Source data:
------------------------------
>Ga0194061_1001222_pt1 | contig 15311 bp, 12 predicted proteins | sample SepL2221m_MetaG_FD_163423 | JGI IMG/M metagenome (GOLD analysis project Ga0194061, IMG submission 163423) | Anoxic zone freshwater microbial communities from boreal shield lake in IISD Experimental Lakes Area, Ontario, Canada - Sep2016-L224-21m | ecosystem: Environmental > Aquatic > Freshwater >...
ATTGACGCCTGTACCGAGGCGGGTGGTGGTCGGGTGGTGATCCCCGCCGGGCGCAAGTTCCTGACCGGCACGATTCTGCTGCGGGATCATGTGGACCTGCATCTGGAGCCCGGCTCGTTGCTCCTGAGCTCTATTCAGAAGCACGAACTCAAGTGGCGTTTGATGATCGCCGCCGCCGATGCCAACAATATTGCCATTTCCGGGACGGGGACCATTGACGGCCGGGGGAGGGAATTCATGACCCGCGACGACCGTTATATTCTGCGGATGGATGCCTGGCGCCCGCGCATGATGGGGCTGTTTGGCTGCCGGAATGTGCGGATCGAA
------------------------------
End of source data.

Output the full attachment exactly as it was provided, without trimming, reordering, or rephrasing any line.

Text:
>Ga0194061_1001222_pt1 | contig 15311 bp, 12 predicted proteins | sample SepL2221m_MetaG_FD_163423 | JGI IMG/M metagenome (GOLD analysis project Ga0194061, IMG submission 163423) | Anoxic zone freshwater microbial communities from boreal shield lake in IISD Experimental Lakes Area, Ontario, Canada - Sep2016-L224-21m | ecosystem: Environmental > Aquatic > Freshwater >...
ATTGACGCCTGTACCGAGGCGGGTGGTGGTCGGGTGGTGATCCCCGCCGGGCGCAAGTTCCTGACCGGCACGATTCTGCTGCGGGATCATGTGGACCTGCATCTGGAGCCCGGCTCGTTGCTCCTGAGCTCTATTCAGAAGCACGAACTCAAGTGGCGTTTGATGATCGCCGCCGCCGATGCCAACAATATTGCCATTTCCGGGACGGGGACCATTGACGGCCGGGGGAGGGAATTCATGACCCGCGACGACCGTTATATTCTGCGGATGGATGCCTGGCGCCCGCGCATGATGGGGCTGTTTGGCTGCCGGAATGTGCGGATCGAA